They can’t be trusted to protect free speech, nor is it their obligation, whether in Europe or the U.S. Those of us who care about preserving free speech need to keep that in mind, while maintaining other venues for free speech that aren’t controlled by private companies.
The mistake is to think that media platforms are a true public square, where (in the U.S.) the government can’t regulate based on conduct unless it has a very, very strong reason to do so. They aren’t, no matter how cleverly they may initially have presented themselves as neutral platforms for everybody’s speech.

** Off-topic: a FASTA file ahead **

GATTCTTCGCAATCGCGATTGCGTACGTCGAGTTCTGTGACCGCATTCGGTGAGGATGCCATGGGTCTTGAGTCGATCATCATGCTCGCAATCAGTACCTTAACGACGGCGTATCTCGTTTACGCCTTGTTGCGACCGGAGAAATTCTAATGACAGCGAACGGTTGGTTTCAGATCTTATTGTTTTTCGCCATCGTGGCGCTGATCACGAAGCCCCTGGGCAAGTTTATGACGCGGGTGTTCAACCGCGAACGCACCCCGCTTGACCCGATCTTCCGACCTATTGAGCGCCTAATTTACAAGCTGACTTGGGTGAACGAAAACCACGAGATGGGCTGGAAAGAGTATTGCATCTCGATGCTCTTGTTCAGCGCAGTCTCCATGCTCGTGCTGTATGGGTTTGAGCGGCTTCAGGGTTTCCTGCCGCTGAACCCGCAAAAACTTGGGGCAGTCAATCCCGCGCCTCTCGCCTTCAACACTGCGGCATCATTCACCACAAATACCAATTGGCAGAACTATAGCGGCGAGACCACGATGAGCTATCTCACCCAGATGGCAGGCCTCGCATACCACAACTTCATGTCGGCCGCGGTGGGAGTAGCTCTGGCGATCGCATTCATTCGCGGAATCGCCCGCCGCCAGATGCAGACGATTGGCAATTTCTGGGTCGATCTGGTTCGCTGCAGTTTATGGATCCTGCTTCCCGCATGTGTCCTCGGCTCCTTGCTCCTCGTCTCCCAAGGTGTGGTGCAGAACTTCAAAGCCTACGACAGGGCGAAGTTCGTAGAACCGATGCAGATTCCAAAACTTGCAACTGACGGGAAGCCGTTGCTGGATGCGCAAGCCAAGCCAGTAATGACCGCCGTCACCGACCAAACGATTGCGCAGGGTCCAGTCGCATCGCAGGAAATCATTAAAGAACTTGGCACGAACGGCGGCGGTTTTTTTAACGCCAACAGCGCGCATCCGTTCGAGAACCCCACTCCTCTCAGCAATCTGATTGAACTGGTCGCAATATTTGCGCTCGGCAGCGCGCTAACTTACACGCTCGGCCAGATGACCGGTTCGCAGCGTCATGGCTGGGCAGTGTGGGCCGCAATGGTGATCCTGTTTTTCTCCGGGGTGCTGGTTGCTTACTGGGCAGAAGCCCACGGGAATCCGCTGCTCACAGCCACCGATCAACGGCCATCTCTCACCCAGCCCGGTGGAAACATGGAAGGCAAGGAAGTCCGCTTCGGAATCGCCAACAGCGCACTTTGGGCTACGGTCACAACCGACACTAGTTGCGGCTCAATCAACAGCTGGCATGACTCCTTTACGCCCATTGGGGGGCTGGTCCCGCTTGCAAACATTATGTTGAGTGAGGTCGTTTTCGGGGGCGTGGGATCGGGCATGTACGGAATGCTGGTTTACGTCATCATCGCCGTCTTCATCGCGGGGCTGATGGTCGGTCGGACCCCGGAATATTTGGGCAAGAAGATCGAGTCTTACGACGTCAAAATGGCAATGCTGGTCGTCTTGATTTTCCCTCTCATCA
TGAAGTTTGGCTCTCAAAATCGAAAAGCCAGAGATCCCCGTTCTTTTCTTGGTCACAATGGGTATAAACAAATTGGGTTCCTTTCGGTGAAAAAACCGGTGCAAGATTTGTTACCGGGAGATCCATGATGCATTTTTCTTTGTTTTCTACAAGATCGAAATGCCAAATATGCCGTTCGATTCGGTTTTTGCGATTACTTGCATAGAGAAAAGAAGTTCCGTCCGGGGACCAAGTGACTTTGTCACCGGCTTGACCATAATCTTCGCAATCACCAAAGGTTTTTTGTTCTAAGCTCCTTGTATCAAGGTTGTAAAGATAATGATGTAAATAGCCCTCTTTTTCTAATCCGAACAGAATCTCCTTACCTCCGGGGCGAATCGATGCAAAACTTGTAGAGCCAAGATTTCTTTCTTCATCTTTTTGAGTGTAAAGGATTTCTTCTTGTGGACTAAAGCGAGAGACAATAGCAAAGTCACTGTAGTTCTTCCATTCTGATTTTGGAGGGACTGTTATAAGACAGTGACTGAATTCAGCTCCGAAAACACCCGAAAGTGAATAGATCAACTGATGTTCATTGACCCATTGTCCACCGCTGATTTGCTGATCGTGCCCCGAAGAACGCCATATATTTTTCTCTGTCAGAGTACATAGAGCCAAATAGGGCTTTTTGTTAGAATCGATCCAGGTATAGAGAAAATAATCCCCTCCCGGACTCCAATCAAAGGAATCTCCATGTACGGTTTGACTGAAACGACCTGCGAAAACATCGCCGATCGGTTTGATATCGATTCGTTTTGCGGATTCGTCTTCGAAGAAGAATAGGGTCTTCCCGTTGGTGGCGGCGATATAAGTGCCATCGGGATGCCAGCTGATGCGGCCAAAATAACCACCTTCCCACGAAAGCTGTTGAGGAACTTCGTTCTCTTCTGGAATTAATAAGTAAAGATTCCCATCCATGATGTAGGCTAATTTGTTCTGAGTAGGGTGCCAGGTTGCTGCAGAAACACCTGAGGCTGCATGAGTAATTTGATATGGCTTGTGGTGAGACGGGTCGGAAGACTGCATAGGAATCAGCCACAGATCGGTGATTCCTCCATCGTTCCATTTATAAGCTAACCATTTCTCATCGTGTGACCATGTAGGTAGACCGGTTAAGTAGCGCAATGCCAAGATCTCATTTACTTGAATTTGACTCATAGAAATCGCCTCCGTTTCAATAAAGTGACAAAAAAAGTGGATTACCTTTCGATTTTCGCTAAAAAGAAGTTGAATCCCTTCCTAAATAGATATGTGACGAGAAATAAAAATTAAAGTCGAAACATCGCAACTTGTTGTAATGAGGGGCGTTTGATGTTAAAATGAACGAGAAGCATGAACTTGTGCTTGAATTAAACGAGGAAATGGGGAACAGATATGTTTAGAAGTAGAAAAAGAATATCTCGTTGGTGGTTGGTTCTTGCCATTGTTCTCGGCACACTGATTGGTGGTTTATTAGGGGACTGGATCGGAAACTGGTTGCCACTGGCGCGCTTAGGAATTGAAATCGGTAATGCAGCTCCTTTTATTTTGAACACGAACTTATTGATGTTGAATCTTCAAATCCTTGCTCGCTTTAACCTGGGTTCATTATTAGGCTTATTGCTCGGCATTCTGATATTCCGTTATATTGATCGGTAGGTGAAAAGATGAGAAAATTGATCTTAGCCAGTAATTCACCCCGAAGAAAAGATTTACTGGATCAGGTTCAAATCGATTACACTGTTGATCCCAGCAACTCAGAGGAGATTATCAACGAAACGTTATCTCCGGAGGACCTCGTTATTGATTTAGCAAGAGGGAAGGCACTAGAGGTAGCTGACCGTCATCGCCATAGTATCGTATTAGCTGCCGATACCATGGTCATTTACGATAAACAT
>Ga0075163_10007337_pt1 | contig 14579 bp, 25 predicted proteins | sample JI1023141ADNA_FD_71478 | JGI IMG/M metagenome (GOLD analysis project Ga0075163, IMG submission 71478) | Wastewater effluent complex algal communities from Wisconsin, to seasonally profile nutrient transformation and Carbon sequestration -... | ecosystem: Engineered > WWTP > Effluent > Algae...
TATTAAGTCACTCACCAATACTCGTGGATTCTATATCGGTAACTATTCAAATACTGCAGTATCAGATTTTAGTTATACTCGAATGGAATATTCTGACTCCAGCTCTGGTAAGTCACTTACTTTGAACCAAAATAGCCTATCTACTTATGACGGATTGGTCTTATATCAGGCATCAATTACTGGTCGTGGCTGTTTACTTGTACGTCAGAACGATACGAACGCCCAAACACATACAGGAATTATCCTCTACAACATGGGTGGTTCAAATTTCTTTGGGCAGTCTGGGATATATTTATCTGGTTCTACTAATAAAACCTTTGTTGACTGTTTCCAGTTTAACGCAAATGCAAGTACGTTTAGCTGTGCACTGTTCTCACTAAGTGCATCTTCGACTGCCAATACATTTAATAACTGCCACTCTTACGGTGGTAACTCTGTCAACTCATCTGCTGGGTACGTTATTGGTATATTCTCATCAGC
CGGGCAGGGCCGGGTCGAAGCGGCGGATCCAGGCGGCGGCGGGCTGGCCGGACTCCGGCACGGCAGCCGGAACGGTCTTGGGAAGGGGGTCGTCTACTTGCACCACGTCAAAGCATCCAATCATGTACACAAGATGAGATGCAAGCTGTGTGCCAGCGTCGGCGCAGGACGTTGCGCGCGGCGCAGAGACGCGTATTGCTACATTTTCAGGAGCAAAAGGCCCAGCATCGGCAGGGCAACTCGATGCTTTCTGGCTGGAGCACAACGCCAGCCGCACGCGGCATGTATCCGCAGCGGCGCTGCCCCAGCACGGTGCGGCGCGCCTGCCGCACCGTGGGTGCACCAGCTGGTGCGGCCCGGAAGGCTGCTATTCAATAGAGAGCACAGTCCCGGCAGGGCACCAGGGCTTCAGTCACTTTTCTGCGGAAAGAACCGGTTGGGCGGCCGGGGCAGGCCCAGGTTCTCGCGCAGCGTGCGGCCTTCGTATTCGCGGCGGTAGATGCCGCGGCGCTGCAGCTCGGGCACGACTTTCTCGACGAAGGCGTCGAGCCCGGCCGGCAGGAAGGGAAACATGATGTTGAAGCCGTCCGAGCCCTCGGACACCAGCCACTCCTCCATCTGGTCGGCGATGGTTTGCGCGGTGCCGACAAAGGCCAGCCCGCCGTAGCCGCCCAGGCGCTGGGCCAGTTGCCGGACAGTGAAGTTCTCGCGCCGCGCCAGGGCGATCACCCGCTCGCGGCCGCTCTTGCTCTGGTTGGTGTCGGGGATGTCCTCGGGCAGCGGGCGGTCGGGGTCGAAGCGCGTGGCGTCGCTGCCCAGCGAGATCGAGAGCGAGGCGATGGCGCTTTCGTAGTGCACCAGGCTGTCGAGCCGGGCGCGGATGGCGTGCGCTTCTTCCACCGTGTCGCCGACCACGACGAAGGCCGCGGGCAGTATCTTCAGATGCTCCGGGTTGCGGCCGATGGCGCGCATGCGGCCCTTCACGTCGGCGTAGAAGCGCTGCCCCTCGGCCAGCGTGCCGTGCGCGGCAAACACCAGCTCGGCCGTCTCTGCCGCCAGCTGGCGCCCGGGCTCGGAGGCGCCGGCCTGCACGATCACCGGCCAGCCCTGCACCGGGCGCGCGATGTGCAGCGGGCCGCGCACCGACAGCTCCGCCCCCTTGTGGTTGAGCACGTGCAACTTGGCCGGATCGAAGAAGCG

Make no mistake, these publicly traded companies have a fiduciary duty to their shareholders — not to their users.
The upshot is that we need to keep an eye on free speech by assuring that there are vehicles for self-expression that aren’t completely controlled by private actors.
This is a long-term project, one that won’t go away in our lifetimes. more> http://goo.gl/oEwTlF